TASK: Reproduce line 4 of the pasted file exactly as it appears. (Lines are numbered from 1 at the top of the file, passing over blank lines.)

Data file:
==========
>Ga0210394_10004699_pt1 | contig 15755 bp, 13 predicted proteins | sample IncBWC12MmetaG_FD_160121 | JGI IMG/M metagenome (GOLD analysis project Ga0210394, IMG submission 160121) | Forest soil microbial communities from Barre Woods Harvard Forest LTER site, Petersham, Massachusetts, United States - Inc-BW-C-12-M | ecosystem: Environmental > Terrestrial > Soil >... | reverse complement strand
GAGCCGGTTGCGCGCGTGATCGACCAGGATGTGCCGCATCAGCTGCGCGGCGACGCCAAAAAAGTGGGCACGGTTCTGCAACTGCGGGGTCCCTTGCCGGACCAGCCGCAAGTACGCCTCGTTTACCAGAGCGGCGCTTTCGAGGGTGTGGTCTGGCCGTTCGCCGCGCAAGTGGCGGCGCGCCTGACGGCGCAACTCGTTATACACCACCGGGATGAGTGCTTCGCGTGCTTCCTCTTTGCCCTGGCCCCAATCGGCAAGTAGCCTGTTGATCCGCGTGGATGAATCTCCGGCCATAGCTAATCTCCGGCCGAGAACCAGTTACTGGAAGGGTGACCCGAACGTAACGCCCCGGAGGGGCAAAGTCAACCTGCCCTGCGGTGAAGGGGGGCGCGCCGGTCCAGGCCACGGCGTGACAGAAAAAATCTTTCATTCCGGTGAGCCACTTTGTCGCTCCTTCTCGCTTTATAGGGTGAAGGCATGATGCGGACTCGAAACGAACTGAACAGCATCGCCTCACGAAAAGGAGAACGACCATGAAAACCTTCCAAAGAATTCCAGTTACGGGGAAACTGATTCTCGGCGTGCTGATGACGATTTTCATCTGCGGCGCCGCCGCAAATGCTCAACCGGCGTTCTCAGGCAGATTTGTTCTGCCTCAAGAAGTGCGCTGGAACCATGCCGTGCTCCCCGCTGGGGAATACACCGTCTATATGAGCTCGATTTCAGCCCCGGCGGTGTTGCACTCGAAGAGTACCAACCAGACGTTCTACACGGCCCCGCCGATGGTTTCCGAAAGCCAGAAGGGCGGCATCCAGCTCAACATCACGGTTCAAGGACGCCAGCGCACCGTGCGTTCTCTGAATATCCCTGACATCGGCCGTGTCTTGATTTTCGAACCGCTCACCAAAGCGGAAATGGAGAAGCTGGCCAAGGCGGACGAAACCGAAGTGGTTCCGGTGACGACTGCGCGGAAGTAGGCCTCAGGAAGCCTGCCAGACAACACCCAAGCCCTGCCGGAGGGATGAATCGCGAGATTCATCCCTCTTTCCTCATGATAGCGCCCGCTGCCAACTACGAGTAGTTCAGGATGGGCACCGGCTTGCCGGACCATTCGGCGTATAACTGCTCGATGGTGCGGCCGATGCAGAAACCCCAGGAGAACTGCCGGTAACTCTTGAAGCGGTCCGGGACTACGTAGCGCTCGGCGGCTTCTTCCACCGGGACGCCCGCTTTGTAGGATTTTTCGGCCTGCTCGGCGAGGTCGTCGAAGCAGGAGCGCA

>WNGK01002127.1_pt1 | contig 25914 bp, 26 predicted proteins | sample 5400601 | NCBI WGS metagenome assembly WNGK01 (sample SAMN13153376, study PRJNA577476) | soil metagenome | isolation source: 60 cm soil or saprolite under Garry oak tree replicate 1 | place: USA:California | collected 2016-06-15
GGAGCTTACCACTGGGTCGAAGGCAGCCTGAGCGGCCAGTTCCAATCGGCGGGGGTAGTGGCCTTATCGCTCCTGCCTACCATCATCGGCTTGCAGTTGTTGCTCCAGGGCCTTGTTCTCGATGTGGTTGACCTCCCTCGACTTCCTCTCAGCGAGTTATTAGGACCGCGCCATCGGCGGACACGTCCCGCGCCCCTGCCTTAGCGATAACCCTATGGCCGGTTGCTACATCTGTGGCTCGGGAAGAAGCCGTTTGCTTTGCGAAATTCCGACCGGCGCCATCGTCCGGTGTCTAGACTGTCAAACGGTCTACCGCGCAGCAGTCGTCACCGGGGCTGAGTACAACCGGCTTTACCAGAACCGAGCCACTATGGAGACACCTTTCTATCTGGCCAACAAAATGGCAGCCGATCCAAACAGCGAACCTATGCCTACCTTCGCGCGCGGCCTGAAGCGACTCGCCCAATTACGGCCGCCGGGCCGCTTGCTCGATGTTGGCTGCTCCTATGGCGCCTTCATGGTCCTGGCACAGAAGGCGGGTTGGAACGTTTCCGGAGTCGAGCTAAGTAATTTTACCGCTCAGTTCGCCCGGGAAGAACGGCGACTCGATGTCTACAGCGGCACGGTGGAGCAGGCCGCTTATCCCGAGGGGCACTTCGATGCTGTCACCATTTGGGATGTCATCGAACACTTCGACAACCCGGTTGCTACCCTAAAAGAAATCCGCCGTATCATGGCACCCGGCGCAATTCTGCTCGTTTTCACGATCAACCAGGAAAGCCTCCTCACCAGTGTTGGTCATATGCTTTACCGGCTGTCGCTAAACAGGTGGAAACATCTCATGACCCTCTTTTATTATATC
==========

GGAGCTTACCACTGGGTCGAAGGCAGCCTGAGCGGCCAGTTCCAATCGGCGGGGGTAGTGGCCTTATCGCTCCTGCCTACCATCATCGGCTTGCAGTTGTTGCTCCAGGGCCTTGTTCTCGATGTGGTTGACCTCCCTCGACTTCCTCTCAGCGAGTTATTAGGACCGCGCCATCGGCGGACACGTCCCGCGCCCCTGCCTTAGCGATAACCCTATGGCCGGTTGCTACATCTGTGGCTCGGGAAGAAGCCGTTTGCTTTGCGAAATTCCGACCGGCGCCATCGTCCGGTGTCTAGACTGTCAAACGGTCTACCGCGCAGCAGTCGTCACCGGGGCTGAGTACAACCGGCTTTACCAGAACCGAGCCACTATGGAGACACCTTTCTATCTGGCCAACAAAATGGCAGCCGATCCAAACAGCGAACCTATGCCTACCTTCGCGCGCGGCCTGAAGCGACTCGCCCAATTACGGCCGCCGGGCCGCTTGCTCGATGTTGGCTGCTCCTATGGCGCCTTCATGGTCCTGGCACAGAAGGCGGGTTGGAACGTTTCCGGAGTCGAGCTAAGTAATTTTACCGCTCAGTTCGCCCGGGAAGAACGGCGACTCGATGTCTACAGCGGCACGGTGGAGCAGGCCGCTTATCCCGAGGGGCACTTCGATGCTGTCACCATTTGGGATGTCATCGAACACTTCGACAACCCGGTTGCTACCCTAAAAGAAATCCGCCGTATCATGGCACCCGGCGCAATTCTGCTCGTTTTCACGATCAACCAGGAAAGCCTCCTCACCAGTGTTGGTCATATGCTTTACCGGCTGTCGCTAAACAGGTGGAAACATCTCATGACCCTCTTTTATTATATC